When I was in grade school at Stanley Elementary in Tacoma, each year I would bring my class photo home. After the second year photograph my mom would comment about me always having my photograph taken standing next to a tall black girl named Virginia.
We were always arranged by height. We were the tallest in the class, so we ended up standing next to each other. Virginia was a nice person, but she didn’t read very well and I was a voracious reader, so we weren’t friends.
I couldn’t figure out why Virginia was such a bother to my mother. It was only years later that I put two and two together. I was born in Nevada, Missouri where my mother and father grew up. In visits there I only saw white people.
It wasn’t until I heard stories of my dad and uncle hunting squirrels and rabbits together after World War II that I understood. They sold the dead animals to a black woman. The word black wasn’t used. In her later years, my mother had a friend named Mary who was black. She loved her dearly, but when talking about her, she whispered the words “She’s black.” I would just shake my head and say, “I know . . . I know.”
“For 175 years, the Smithsonian has embraced the notion that America’s shared past and present shape its collective future.”
I agree with the Smithsonian’s reasoning that our history of race and racism touches nearly every American. “All Americans have race, culture and traditions; all Americans inherit a complex racial past and live in a world shaped by its legacy.” I find the fact that many of our states forbid the teaching about race and its history, which really seems to be a counter-productive path on top of our latest census showing a downward trend of people declaring they are white.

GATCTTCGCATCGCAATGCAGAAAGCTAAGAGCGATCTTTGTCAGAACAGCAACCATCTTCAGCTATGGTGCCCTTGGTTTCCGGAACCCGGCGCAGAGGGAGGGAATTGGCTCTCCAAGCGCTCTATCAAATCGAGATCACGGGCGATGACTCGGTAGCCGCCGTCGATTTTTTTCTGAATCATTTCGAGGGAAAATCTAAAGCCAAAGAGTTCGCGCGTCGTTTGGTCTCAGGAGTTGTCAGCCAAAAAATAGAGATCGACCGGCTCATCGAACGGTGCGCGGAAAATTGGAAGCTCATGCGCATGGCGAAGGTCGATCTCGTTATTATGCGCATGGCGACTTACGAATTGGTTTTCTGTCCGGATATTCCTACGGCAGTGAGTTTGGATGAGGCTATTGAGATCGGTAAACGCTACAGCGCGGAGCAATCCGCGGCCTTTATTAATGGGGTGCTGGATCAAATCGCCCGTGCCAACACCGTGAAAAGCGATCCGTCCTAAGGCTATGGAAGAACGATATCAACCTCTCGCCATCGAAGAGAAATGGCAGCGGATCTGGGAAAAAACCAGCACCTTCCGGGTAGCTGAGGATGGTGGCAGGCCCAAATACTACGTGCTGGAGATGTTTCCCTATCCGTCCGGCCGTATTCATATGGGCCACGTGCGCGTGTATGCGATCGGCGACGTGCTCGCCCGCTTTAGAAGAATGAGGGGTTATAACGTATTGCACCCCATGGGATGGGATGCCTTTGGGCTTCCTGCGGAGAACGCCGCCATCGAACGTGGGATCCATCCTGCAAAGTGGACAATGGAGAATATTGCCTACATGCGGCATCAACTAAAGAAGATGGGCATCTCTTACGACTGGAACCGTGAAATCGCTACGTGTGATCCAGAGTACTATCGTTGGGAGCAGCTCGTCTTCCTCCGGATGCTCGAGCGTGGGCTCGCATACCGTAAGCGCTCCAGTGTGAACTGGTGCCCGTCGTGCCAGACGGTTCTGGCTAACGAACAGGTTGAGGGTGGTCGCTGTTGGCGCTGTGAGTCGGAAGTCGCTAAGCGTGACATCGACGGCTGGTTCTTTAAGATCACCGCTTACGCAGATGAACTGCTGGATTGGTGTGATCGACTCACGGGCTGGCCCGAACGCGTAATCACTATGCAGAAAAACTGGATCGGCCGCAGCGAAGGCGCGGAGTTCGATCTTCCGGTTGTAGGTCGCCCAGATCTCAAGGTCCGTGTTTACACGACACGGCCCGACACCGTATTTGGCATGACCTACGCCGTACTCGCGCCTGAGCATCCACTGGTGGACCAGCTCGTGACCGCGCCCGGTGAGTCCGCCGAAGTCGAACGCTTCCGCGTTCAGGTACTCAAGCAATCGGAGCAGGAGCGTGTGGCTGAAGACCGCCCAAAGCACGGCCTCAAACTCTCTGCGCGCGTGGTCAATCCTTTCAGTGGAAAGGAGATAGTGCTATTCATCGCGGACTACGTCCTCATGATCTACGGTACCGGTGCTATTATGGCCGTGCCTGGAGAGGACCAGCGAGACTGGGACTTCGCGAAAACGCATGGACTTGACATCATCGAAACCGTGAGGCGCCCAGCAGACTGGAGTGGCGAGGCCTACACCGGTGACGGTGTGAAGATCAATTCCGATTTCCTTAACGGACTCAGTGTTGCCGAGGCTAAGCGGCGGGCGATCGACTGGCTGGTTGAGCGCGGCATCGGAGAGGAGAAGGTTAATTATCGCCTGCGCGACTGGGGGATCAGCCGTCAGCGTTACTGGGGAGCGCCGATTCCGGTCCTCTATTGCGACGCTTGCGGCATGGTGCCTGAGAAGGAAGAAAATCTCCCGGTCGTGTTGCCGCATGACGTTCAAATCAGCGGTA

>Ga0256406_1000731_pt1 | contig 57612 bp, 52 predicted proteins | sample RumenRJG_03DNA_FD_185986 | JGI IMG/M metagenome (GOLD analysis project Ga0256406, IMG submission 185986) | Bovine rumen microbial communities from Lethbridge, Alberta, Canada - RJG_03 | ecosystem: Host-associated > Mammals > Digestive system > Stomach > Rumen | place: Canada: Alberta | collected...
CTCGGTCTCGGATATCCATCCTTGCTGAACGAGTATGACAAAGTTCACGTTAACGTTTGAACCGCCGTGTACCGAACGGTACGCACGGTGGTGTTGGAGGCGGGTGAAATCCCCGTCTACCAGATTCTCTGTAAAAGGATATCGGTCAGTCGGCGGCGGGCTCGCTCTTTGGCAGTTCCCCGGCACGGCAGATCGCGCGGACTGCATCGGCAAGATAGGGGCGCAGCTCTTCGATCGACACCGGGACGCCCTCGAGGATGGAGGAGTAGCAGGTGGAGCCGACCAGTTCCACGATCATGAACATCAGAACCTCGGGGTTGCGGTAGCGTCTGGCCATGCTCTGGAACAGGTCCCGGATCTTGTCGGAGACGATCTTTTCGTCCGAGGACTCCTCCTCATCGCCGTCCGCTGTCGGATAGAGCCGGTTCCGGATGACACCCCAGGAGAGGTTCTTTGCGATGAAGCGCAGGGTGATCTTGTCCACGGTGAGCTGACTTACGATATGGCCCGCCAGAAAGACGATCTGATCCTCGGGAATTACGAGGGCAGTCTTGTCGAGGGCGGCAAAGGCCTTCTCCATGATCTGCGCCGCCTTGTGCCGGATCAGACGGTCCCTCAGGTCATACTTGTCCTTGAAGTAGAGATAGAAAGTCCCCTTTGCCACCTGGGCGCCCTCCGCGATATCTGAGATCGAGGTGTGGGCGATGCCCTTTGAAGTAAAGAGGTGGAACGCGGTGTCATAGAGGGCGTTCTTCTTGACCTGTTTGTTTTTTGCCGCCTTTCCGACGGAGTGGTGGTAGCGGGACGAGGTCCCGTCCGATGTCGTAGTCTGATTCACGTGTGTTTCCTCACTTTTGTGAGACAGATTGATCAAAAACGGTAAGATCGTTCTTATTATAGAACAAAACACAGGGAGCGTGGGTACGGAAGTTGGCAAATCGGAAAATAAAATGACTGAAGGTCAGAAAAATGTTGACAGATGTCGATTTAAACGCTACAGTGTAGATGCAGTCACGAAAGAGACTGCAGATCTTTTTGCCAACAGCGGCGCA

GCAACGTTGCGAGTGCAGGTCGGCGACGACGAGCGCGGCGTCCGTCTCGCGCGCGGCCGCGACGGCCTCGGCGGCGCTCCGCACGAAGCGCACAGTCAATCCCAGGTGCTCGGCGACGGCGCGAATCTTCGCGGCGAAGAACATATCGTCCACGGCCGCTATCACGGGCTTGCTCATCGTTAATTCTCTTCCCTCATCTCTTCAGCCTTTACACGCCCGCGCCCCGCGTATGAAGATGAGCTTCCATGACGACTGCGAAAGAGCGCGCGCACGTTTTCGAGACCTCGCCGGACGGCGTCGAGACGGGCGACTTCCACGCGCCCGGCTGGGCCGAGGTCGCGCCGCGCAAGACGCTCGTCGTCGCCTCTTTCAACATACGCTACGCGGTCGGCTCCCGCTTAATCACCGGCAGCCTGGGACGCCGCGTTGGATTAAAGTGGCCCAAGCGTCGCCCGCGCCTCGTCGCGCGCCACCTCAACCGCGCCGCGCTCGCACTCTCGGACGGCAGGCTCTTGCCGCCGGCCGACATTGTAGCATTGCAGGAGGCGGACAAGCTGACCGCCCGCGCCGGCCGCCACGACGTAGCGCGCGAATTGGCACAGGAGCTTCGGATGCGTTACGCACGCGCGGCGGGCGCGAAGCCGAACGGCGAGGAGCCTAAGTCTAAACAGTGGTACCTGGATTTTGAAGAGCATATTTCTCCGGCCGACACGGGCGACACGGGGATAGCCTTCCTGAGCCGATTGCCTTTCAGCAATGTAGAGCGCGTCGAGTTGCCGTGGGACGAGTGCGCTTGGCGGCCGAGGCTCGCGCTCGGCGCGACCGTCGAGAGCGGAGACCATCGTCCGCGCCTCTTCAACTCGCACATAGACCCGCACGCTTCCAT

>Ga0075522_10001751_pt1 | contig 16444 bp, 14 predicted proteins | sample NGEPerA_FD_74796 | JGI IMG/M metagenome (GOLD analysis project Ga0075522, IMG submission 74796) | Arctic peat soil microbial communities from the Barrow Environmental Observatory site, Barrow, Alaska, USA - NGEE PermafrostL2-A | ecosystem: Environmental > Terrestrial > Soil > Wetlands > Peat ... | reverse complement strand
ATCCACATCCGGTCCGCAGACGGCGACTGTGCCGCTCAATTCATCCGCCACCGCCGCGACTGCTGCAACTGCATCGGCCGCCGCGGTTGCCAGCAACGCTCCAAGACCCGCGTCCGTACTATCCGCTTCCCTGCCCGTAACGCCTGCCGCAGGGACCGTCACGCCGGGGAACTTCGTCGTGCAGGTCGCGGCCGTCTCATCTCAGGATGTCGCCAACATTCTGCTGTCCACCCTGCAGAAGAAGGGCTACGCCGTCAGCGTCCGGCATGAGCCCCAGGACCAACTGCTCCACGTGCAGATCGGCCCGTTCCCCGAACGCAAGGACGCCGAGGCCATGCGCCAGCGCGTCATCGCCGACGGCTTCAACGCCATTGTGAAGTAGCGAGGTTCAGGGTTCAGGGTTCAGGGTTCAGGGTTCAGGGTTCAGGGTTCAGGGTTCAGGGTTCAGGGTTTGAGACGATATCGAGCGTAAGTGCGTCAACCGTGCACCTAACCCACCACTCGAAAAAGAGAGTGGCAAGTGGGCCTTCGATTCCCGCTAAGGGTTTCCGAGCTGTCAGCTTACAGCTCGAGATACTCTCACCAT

“The first summit, on the topic of race and wellness, will be held on August 26 at 7 p.m. ET.”
For more information, please visit – Our Shared Future: Reckoning with Our Racial Past – Summit.
nan peele says
Thank you for continuing to draw our attention to a history we have been hiding in our country. A documentary named “13” produced by Ava DuVernay and released in 2016, buries us in the painful information many have systematically and strategically kept from us. It is not easy to watch. Don’t expect to “enjoy” and free yourself from our ignorance.
Don Doman says
While we can’t always glory in our past, we can often learn from it. Thanks for sharing.
p.s. You should enjoy my upcoming article on disAbilities coming up in a day or two.
KM Hills says
She “didn’t read very well … so we weren’t friends?” Hmm…
We all have a lived experience when it comes to race in America and I found this to be a more interesting perspective.
I do appreciate you sharing your perspective and am glad we all have the Suburban Times to have these discussions.
Don Doman says
Thanks for commenting and thanks for sending the info video on slavery. I wouldn’t be surprised if slavery had roots even before civilization. I hope the Smithsonian summit reaches out to people and promotes a greater understanding of race and acceptance.
Thanks, again for reading and commenting.
Dan Fannin says
Honesty is clearly the best policy. But, so is comprehensiveness and transparency. America is not the only country with a racial disparity background (past and present). It is ubiquitous and frequently involves other races. It is not unique to black people. I believe we sub optimize our opportunities to make progress when we focus only on race. Education, poverty, culture, religion all play a role. I would love to see a more honest effort beyond focusing on race.
Don Doman says
Spreading the information about the summit by the Smithsonian, is not the focus of my life or experience, it’s just one more portion of concern. Thanks for sharing and thanks for reading.